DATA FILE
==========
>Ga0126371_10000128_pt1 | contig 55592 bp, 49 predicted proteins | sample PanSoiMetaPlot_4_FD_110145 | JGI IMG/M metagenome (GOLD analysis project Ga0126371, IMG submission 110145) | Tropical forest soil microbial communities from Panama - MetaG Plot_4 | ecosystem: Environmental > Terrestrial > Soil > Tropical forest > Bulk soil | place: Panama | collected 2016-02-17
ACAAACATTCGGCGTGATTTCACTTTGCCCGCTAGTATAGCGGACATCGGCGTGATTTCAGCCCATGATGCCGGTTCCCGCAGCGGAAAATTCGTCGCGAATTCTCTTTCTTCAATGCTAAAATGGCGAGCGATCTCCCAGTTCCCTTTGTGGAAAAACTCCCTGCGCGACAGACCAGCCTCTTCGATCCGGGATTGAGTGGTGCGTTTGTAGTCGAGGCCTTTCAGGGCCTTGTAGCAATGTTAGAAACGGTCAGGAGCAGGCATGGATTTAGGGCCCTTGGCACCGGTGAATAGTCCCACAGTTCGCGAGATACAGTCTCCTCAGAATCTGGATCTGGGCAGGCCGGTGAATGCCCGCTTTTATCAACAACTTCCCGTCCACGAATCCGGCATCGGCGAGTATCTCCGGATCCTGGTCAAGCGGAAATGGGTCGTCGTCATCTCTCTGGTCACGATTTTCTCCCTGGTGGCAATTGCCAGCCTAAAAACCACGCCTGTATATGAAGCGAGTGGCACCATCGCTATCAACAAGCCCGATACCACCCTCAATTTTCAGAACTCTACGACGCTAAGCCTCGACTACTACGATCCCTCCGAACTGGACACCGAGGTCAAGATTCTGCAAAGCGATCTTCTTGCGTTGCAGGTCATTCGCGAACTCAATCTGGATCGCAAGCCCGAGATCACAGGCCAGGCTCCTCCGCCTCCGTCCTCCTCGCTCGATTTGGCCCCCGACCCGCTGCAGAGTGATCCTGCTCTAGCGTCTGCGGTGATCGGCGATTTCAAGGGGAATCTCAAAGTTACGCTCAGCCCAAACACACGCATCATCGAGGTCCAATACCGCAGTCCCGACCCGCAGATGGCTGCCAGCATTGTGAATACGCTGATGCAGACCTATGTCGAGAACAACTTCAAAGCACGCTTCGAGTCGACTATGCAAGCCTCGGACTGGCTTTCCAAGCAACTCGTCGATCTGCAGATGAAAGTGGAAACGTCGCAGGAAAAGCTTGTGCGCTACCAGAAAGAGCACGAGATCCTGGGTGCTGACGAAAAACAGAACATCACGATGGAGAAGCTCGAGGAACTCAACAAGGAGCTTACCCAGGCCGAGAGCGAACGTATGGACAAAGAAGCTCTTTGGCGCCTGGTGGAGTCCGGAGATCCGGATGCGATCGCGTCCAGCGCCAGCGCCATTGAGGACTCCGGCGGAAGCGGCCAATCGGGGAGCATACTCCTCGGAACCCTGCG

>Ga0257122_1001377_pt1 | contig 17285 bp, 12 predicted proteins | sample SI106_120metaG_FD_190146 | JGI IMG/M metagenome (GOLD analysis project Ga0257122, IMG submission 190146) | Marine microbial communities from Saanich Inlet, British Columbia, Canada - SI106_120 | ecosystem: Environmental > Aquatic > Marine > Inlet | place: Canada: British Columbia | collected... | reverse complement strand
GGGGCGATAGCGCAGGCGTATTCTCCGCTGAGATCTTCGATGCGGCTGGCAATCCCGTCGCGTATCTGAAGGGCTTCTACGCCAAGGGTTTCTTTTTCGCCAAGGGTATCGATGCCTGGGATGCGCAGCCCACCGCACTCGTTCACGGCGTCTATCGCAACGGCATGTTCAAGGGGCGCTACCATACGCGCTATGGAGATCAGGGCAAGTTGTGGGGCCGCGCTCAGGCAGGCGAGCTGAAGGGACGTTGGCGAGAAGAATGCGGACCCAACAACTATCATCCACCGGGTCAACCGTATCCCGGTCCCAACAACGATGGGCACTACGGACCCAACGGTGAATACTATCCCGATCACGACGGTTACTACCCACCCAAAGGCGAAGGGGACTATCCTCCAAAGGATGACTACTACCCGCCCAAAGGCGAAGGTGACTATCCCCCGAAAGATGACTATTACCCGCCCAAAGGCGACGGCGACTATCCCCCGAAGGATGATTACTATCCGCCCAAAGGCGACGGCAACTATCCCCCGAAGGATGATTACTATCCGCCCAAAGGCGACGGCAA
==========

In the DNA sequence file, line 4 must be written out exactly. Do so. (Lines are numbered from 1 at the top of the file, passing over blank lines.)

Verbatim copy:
GGGGCGATAGCGCAGGCGTATTCTCCGCTGAGATCTTCGATGCGGCTGGCAATCCCGTCGCGTATCTGAAGGGCTTCTACGCCAAGGGTTTCTTTTTCGCCAAGGGTATCGATGCCTGGGATGCGCAGCCCACCGCACTCGTTCACGGCGTCTATCGCAACGGCATGTTCAAGGGGCGCTACCATACGCGCTATGGAGATCAGGGCAAGTTGTGGGGCCGCGCTCAGGCAGGCGAGCTGAAGGGACGTTGGCGAGAAGAATGCGGACCCAACAACTATCATCCACCGGGTCAACCGTATCCCGGTCCCAACAACGATGGGCACTACGGACCCAACGGTGAATACTATCCCGATCACGACGGTTACTACCCACCCAAAGGCGAAGGGGACTATCCTCCAAAGGATGACTACTACCCGCCCAAAGGCGAAGGTGACTATCCCCCGAAAGATGACTATTACCCGCCCAAAGGCGACGGCGACTATCCCCCGAAGGATGATTACTATCCGCCCAAAGGCGACGGCAACTATCCCCCGAAGGATGATTACTATCCGCCCAAAGGCGACGGCAA